The Volvo S80 is the model that changed the public image of the Swedish car when it was launched in 1998.
Once seen as the company that built safe, square, boring cars, Volvo is now regarded as a style leader.
The Volvo S80 is a large sedan with a shape that can be described as ‘simple but effective’, especially in the cabin where it’s distinctly Scandinavian and will never be mistaken as one of its German or British rivals.
Indeed, we heard owners say their S80 can almost be described as a Swedish lounge room on wheels.
Interior space is good in the front but we would like to have seen about 100 mm more rear legroom in a car in this class.
The boot is huge and reasonably easy to load despite its length.
Handling is safe and predictable and the big Swede is easy to drive.
It copes with long distance trips with ease – Sweden is a lot larger than most people realise, particularly from north to south which feels almost Aussie-like at times behind the wheel.
It goes without saying that the Volvo S80 carries a full range of safety features and that these substantially increased over the years.
These include multiple airbags, front seats with headrests and seat-backs which collapse in a controlled manner during a rear-end crash to minimise the dangers of whiplash injuries.
All five seating positions come with pyrotechnic safety-belt pretensioners.
Drivelines are many and varied, engines come with four, five, six and eight cylinders and drive either the front wheels or all four wheels – the latter being a favourite with snow skiers in Australia.
Petrols come with or without turbocharges. All diesels have a turbo.
Automatics all have six ratios with the new model from 2007. For obvious reasons no manual gearbox is offered.
A revision of the S80 lineup in December 2009 refreshed nose with a bolder grille with bigger ‘Thor’ badge, as well as a slightly different tail.
Some added chromed trim gave it a more up to date look. Inside were trim changes and as well as new choices of colour.
The engines upgraded to meet the latest emission standards.
These Volvos are complex machines with a lot of hi-tech components so are best left to professional mechanics for anything other than basic servicing.
Insurance companies like Volvos, not only because of the protection they offer occupants in crashes, but also because a considerable amount of design work has gone into making them relatively easy to repair after minor prangs.
Volvo S80 was replaced by the Volvo S90 in October, 2016 although they remained alongside each other until mid-2018.
Some S80s may not have been sold new till early 2017, but note that date of build is how car should be valued as a trade-in or at resale time, so don’t think that a 2017 rego date applies to price.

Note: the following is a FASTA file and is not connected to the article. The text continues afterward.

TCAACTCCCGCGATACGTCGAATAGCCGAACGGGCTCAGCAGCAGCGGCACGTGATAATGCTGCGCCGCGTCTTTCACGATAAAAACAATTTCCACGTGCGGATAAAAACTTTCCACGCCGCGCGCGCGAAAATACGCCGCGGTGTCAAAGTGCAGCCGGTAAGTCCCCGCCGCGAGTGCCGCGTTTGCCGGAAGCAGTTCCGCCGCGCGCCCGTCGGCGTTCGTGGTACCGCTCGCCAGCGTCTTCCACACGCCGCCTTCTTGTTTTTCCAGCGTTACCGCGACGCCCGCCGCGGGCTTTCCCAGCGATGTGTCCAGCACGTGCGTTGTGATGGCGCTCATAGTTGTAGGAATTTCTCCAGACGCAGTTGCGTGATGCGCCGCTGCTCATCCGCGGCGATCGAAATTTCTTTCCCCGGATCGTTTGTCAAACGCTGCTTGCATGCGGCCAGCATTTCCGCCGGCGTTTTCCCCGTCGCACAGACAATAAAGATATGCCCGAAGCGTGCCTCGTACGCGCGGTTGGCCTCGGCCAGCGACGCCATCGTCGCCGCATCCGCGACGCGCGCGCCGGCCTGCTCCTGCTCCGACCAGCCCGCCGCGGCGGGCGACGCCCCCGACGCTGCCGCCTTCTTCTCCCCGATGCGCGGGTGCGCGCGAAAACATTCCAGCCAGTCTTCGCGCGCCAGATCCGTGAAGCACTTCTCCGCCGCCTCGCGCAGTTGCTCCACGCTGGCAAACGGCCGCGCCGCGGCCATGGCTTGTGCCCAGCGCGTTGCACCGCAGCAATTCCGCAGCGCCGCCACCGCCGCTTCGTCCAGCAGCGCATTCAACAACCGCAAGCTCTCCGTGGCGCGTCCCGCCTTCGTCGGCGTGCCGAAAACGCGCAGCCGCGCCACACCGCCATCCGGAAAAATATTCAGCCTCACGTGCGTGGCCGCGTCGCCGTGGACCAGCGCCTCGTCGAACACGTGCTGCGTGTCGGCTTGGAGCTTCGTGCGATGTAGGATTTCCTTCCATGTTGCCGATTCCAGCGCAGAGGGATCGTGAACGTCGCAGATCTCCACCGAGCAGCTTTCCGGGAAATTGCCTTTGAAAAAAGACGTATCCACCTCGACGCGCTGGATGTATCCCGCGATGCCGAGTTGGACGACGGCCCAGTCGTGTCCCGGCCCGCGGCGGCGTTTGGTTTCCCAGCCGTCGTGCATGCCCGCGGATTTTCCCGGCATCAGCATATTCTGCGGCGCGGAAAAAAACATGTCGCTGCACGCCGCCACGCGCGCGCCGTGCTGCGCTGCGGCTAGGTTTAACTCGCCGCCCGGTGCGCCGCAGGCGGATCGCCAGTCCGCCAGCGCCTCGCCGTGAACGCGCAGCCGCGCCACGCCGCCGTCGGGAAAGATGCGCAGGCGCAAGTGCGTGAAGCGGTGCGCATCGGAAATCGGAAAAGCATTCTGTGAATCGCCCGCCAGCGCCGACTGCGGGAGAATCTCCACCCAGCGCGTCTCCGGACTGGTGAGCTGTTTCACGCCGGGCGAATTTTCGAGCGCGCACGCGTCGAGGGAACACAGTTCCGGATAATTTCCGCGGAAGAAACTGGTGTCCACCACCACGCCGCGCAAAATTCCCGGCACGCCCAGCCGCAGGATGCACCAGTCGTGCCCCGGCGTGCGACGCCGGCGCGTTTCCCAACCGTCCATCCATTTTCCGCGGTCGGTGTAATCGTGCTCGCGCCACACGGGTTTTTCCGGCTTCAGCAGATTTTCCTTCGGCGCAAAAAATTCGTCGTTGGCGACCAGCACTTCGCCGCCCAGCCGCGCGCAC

Despite Volvo’s strong reputation in building practical station wagons the Volvo S80 is only sold as a sedan, probably to give it a ‘prestige saloon’ image, not that of a load hauler.
The Volvo V70 wagon is based on the same platform as the S80, but oddly it is slightly smaller than the sedan.
WHAT TO LOOK FOR
Check for a full service-record particularly on a diesel engine as it’s important its belts and tensioners are replaced on time.
Look for a cracked engine mount on a V8 engine (in very isolated instances).
Check for any smoke from the exhaust on the straight six engine.
Listen for unwarranted noises from a turbo engine, particularly when you work it hard.
The Volvo S80 is generally fine on rough roads, but listen for noises from the suspension that may indicate wear.
Make sure all gear changes from the automatic smooth and are all but impossible to feel unless at low to moderate throttle openings.
Check that the AM radio stations work as there have been problems. The FM band still works even if the AM is out.
Watch out for a performance model that has been driven hard. Uneven wear to the front tyres is an indicator of harsh driving. As is a lot of brake dust on the inside of the front wheels.
Expect to pay from $5000 to $9000 for a 2007 Volvo S80 D5; $8000 to $13,000 for a 2010 V8 R-Design; $10,000 to $15,000 for a 2015 T6 Luxury; $13,000 to $20,000 for a S80 T6 Luxury; $18,000 to $25,000 for a 2017 T6 Luxury; and $21,000 to $29,000 for a 2018 Luxury.
CAR BUYING TIPS
Used car prices have generally increased during the period of new car stock shortages so hunt around for the best deal.
Start looking at adverts for used vehicles several months before you intend buying.
That way you can see the prices being asked and whether they are rising and falling as dealers need to clear stock due to overcrowding.
Keep an eye on adverts for new cars that say there are specials on particular models.
These can mean a lot of traded-in cars are taking up too much space in the yards and will be discounted to get rid of them.
If checking a used car at a dealership look at other cars on the lot.
This can give you an insight to the quality of vehicles in which the dealer specialises.
Take a slow walk around any car you’re considering, looking for obvious defects.
It amuses us how many people dive into tiny details, only to later discover a major ding somewhere on the other side of the car.
Ideally any road test of a car you’re getting serious about should be done with the engine stone cold. Early morning is best.
In their later years, cars with a reputation for being long lived and trouble free sometimes attract buyers who have no intention of ever servicing them. The next owner may suffer as a result.